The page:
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Tisha B’Av – the saddest day in the Jewish calendar

On 31st of July at sunset begins the Jewish fast day of Tisha B’Av, or literally: “the ninth of Av”. 

“My eye runneth down with rivers of water for the destruction of the daughter of my people.”

[Lamentations 3:48]

That day marks the anniversary of the most tragic events in the history of the Jews. According to tradition, the first misfortune that happened on the 9th day of the month of Av was the destruction of the First Temple by the Babylonians in 587 BCE. For the Jewish people this was the beginning of Babylonian captivity. Also the destruction of the Second Temple by the Romans fell on that day in 70 CE. The destruction of the Temple of Jerusalem ended the period of the existence of Jewish state. According to the Talmud Ta’anit 4:6, also on the 9th day of Av in 135 CE the Romans supressed Bar Kochba revolt and killed more than 500,000 Jews. At that time also the site of the temple was destroyed.


Francesco Hayez, The destruction of the Temple of Jerusalem, 1867, fot. Accademia of Venice / Wikimedia Commons   

"1870 years ago we lost our country. We lost the ground under our feet. We were torn out, like a tree with roots, from the life-giving soil. The roots hung in the air. But then we have often run out of air. And almost always we have lacked the sun.

We have become a peculiarity of history: a nation without land. We have also become just its object, a thing thrown around by external forces, by all sorts of earthquakes, from one corner to another over the Earth’s globe. Wherever we tried to fasten the tent of our national being, the first blow of bad wind would sweep it off. Wherever we sought respite, and sometimes it seemed that we had found it, that this was a calm, lasting haven, everywhere the storm would shatter these delusions and bring us anxiety and – a walking stick.

It happened then, in the year 70 of normal age, and it is still going on.

[…] And again our generation goes through historical transformations which are changing the face of the world. And «if the cedars are taken by flames, then what the grass can do?» If the granite buildings collapsed, how can the weak tents survive?

The storm of history rushes the boat of our being on the waves of historical cataclysms. Where is it running?

We do not know the direction nor the goal. But who knows, maybe to some shore? Maybe to a calm, lasting haven?

For are we forever destined for the miserable fate of wanderers?”

[H. S., Tisza be’Aw, “Gazeta Żydowska” August 14, 1940, no. 7, page 1].

This text on the occasion of Tisha B’Av was published by “Gazeta Żydowska” on August 14, 1940. The time when this text was written certainly influenced its timbre, but the 9th day of the month of Av has always been commemorated in sadness, in musing over the fate of the Jewish people.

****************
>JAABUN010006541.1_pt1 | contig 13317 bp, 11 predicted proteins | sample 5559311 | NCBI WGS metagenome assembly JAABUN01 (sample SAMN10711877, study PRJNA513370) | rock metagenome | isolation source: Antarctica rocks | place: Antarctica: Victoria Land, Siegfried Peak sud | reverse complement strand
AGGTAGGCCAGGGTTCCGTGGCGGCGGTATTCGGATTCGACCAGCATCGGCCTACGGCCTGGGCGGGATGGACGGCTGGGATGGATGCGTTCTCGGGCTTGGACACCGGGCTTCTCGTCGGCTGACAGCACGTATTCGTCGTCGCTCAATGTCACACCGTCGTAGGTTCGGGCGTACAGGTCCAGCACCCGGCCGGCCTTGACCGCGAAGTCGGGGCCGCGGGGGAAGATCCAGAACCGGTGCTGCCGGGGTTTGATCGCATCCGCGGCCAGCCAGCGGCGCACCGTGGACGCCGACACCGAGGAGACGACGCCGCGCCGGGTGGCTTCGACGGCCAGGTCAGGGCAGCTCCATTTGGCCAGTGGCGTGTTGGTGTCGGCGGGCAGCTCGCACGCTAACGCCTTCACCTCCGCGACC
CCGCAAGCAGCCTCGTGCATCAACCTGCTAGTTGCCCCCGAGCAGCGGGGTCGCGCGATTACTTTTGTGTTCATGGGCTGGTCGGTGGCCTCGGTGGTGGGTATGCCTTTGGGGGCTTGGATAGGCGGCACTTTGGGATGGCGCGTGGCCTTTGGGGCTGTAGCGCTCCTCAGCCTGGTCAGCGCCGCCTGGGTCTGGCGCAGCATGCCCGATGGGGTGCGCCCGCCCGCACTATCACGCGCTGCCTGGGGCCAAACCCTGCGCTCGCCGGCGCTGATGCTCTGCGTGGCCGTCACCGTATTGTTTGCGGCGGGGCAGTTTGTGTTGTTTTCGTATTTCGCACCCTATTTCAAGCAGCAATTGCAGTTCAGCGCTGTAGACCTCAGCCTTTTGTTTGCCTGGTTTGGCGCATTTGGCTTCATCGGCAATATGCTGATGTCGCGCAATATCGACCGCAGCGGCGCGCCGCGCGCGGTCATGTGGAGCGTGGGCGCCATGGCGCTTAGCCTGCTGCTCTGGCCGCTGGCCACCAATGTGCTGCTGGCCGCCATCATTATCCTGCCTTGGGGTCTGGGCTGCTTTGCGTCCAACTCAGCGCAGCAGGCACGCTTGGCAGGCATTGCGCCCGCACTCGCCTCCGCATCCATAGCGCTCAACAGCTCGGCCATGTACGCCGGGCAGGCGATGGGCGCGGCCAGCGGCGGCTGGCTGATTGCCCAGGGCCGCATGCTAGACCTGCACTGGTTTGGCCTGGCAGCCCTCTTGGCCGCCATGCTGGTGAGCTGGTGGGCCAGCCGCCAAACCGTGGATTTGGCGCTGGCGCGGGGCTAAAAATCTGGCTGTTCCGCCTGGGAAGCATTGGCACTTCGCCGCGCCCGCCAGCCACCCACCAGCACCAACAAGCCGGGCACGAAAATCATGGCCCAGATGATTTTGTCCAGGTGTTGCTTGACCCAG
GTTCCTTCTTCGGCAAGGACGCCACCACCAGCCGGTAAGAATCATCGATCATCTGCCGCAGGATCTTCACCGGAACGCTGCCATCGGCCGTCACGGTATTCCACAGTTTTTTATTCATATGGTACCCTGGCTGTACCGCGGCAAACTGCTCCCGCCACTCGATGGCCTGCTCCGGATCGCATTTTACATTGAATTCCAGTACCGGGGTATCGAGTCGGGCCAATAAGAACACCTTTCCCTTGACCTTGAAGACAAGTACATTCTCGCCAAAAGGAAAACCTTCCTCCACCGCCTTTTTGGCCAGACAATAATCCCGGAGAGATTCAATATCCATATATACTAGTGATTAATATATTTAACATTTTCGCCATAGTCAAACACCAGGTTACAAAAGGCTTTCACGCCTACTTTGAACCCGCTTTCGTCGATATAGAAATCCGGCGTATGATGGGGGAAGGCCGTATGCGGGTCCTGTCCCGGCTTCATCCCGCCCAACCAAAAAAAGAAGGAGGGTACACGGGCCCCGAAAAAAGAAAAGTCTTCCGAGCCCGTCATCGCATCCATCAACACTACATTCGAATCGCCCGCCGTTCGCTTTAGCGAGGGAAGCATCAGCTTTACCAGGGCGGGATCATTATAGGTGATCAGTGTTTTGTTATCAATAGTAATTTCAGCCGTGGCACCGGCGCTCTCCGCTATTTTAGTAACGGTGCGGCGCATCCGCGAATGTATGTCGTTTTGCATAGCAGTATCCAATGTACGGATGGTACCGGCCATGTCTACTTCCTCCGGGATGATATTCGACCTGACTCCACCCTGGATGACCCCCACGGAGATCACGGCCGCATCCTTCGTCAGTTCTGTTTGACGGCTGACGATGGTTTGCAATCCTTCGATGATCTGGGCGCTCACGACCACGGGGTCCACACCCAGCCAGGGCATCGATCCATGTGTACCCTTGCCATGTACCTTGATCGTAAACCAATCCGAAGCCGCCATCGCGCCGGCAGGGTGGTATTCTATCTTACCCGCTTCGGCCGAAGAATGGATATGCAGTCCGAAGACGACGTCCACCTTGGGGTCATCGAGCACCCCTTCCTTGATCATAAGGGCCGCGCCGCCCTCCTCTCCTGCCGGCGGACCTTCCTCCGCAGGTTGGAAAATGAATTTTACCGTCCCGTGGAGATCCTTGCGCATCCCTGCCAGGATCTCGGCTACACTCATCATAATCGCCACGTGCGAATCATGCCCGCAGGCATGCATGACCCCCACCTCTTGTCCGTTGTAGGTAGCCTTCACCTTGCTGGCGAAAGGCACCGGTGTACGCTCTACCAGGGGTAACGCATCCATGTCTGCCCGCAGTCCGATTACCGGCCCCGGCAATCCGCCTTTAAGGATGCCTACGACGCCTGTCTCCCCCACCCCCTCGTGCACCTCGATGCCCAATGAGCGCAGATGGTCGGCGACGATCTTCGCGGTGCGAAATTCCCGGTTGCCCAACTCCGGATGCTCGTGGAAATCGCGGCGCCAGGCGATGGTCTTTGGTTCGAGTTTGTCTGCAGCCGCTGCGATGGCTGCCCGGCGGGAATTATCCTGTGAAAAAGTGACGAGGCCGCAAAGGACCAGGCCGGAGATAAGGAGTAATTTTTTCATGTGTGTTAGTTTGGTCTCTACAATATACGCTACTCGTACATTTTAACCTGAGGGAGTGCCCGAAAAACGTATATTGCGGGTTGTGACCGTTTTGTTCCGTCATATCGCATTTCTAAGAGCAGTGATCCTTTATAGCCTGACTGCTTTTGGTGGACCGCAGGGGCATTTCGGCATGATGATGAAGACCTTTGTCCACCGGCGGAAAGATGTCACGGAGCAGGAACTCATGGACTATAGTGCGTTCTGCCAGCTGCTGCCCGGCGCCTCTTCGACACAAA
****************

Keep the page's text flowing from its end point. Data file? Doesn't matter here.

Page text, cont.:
Tisha B’Av, 1926, photo: NAC   

The day of fast is preceded by a three-week period of penance. During this time, it is forbidden to entertain, to have weddings or even a haircut. The parochet and other ornaments are removed from the Torah ark (aron kodesh), where the scroll is stored. In the evening, before the commencement of commemoration, dinner is eaten – Seudah HaMafseket, whose element is a hardboiled egg sprinkled with ash as a sign of penance. After dinner, shoes must be taken off and one should sit on the floor as a sign of mourning. On the 9th day of the month of Av, Jews should observe strict prohibitions. No eating or drinking. No washing or bathing, no application of creams or oils, no wearing new clothes or leather shoes. Excerpts from the Book of Lamentations (also called: Jeremiah’s Laments) are read in the synagogues, as well as kinnot – dirges or elegies, among which are also texts from the fifth and sixth century CE, and from the times of the first crusade (1096-1099).

On that day, many Jews used to visit the cemeteries. They went there to pour out their hearts, cry at the graves of the loved ones. Here is an excerpt from “Hajnt” newspaper, published in 1932:

“In nearly all the synagogues and prayer houses, during the kinnot, money was collected for the National Fund. [...] The cemetery at Gęsia Street was visited by thousands of people.”

[Tisze be-Aw in Warsze, “Hajnt” August 12, 1932, no. 154A, page 2].

During World War II, another significant date was added to the list of tragic events in Jewish history – 9th of Av 5702 according to the Jewish calendar, or July 23, 1942 according to the Gregorian count of time. On that day, the first transport with the Jews from the Warsaw ghetto left Umschlagplatz. This was the beginning of the Great Deportation Action, during which Germans murdered about 300,000 thousand Jews in the ghetto streets and in the gas chambers of Treblinka II.  

Aleksandra Król